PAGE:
I will probably reflect many more times than once how every time that it comes for me to become connected to a new plant friend it shows up in droves. This story is of my meeting with Ramps, the wild allium that brightly, if not pungently, welcomes the growing season in the springtime.
To be clear I’m not a professional forager (does that even exist?,) or a plant biologist; I’m just a layperson who has been introducing herself to plants for years. All I do is walk in the woods and fields that surround my day-to-day and introduce myself to the landscape and the things that live there. Sometimes I sing to them, and sometimes have conversations. The conversations can be aloud musings or subtly energetic exchanges of awareness and information. Over time I’ve become friends with various plants along the way and in return they freely offer me sustenance I can not buy in the grocery store.
This past spring was the spring of the ramps. I’ve wanted to harvest them for years, but even with guide books didn’t feel confident enough with this one. Of course with what I know now its easy, but then they say hindsight is 20/20.The first time I actually saw them in person was at a local college. Off in the swampy woods where I felt like I was clearly trespassing at the time all even though I was with an alum and they said it was ok. So deep in the muck and all of a sudden there they were. They reminded me of lily of the valley, only they clearly weren’t. Well that’s a helpful description. I really don’t know how better to describe it that it looks like something but is not. One to three broad leaves, about 6-8″ tall. Older plants have a stem shooting up from the center that will turn in the summer to a flower and by late fall into little round black seeds.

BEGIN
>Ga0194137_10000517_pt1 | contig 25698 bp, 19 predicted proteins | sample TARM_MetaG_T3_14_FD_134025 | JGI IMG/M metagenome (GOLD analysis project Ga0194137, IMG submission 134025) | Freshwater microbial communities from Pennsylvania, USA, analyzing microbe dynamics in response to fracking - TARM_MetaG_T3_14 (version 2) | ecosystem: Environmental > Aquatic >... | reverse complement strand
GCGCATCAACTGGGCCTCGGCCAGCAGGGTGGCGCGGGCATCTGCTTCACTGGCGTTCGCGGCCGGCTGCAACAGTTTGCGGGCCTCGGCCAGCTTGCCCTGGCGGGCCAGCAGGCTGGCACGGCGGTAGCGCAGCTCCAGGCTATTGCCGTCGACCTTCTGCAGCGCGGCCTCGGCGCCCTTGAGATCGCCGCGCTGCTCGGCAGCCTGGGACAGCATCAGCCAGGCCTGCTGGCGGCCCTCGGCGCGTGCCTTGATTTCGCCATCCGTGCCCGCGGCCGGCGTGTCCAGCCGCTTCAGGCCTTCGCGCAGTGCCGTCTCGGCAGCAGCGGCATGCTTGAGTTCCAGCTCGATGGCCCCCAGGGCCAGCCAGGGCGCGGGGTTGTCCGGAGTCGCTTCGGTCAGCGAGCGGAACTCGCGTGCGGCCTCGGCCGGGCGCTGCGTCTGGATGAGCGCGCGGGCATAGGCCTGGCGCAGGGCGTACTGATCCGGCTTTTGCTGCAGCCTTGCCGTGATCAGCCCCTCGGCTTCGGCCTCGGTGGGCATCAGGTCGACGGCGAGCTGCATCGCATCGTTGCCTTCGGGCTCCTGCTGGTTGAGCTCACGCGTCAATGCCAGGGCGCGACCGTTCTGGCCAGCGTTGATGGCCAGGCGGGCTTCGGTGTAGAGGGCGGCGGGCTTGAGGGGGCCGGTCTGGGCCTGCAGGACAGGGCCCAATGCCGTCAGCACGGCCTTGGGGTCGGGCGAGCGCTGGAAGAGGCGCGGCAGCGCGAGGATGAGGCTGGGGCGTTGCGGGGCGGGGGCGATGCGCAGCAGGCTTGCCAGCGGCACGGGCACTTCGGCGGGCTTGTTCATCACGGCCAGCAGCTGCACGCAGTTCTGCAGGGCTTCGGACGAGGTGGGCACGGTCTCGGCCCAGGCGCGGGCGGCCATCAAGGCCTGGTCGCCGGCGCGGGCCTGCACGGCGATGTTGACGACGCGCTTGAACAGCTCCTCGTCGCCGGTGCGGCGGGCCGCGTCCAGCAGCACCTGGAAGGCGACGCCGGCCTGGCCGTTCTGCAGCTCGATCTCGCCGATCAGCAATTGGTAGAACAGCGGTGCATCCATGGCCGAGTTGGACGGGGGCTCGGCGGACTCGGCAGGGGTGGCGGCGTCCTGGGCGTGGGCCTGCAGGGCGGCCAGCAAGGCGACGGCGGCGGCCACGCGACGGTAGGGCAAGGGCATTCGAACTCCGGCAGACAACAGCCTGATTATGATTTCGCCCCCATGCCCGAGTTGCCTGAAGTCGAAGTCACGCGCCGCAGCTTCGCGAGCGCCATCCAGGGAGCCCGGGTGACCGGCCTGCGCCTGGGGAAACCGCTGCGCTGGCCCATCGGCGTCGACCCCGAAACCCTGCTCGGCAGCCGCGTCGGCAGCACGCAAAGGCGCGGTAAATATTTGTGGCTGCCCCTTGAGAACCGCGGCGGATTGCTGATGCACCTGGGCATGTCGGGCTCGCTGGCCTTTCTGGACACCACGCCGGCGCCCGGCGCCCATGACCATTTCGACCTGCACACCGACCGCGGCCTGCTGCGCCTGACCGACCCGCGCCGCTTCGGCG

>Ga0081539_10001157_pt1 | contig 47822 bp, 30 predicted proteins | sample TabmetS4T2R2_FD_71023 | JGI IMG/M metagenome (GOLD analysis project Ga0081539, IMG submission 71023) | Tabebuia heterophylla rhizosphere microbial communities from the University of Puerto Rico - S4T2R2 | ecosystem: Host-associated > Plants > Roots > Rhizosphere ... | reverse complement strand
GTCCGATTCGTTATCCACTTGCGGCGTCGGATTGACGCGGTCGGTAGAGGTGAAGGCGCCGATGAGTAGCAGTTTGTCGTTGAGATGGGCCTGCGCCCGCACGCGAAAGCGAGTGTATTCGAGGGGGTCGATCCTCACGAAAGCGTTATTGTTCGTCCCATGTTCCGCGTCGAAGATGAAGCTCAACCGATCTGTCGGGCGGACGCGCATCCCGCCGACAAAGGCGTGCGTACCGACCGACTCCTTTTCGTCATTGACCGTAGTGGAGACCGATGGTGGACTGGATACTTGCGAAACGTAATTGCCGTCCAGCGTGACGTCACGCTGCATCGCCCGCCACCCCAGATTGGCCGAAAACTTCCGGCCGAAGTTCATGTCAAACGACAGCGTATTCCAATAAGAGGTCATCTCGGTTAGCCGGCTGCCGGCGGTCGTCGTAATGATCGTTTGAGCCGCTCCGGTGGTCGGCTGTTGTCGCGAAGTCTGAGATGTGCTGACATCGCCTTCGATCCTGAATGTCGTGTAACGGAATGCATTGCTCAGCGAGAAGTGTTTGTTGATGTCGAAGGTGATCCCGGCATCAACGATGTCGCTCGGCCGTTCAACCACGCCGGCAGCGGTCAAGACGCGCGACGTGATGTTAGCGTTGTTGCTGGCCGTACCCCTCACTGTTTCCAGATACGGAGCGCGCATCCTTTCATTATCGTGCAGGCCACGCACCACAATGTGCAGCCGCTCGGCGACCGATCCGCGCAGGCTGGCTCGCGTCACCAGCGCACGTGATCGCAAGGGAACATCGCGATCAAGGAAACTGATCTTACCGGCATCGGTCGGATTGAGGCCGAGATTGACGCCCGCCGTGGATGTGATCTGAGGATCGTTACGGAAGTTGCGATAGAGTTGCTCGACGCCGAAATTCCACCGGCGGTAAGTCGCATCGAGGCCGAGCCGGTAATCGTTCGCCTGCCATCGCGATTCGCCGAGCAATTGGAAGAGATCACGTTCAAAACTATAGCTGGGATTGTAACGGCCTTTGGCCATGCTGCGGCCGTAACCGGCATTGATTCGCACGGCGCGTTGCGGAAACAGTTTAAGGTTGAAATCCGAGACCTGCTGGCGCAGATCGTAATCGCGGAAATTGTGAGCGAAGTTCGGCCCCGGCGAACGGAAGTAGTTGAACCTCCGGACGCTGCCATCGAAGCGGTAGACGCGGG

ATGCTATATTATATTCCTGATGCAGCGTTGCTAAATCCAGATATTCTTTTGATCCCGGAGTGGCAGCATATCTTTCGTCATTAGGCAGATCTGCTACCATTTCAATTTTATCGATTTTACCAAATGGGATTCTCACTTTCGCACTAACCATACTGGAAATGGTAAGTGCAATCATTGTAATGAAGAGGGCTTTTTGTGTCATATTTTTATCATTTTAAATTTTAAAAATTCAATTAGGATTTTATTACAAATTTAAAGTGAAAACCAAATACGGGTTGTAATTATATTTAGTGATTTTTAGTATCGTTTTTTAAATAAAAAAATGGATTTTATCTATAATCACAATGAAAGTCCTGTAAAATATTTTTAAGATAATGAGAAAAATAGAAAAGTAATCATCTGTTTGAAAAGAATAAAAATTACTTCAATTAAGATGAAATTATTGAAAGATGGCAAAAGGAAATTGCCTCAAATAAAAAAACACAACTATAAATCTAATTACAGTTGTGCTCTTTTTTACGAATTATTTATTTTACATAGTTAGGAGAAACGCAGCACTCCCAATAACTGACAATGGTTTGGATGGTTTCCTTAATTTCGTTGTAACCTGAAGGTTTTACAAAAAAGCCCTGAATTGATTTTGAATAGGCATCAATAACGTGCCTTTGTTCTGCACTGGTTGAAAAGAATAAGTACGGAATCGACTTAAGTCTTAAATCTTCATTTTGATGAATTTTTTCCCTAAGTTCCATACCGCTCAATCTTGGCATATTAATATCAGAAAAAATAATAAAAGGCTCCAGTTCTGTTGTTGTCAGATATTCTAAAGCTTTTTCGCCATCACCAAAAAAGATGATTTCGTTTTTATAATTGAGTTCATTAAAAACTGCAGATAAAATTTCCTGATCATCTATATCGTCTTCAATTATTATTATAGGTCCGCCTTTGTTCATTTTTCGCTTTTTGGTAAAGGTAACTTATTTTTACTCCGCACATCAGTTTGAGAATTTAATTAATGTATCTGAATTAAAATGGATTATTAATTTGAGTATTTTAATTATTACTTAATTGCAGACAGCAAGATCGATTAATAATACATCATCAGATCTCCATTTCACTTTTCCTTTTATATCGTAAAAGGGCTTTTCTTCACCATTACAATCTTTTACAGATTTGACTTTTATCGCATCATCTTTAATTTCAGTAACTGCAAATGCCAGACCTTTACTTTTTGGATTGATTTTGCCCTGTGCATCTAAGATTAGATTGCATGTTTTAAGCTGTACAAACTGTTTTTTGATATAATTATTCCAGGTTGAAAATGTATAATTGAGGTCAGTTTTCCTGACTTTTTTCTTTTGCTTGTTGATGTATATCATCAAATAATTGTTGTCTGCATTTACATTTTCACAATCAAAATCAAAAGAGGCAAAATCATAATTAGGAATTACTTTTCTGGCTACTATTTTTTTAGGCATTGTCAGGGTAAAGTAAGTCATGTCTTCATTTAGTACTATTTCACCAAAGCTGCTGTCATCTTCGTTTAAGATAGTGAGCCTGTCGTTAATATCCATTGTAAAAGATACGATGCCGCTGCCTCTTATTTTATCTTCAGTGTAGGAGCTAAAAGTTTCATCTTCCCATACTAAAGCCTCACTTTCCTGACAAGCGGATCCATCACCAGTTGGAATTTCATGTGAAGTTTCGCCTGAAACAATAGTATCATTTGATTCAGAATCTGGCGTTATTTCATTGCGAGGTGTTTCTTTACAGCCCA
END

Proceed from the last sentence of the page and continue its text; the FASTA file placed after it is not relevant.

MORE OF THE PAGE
But it wasn’t until my third time finding them that they appeared in droves on a hike in the Berkshires. A field of green on the forest floor when nothing else is growing. That’s how the ramps appeared to me. But as I went further and further down the trail it was like the area had been blanketed in green. After a long cold winter there is nothing more beautiful than that. Or tasty…
Seed to harvestable bulb can take 3 years. At least. So if you are going to start seeking and harvesting ramps be considerate and make sure that you just harvest one leaf per plant. You don’t need the bulb at all for cooking. If you have found a spot worth harvesting make sure not to take more than 1/10th of the plot; we are not the only ones who use these as food.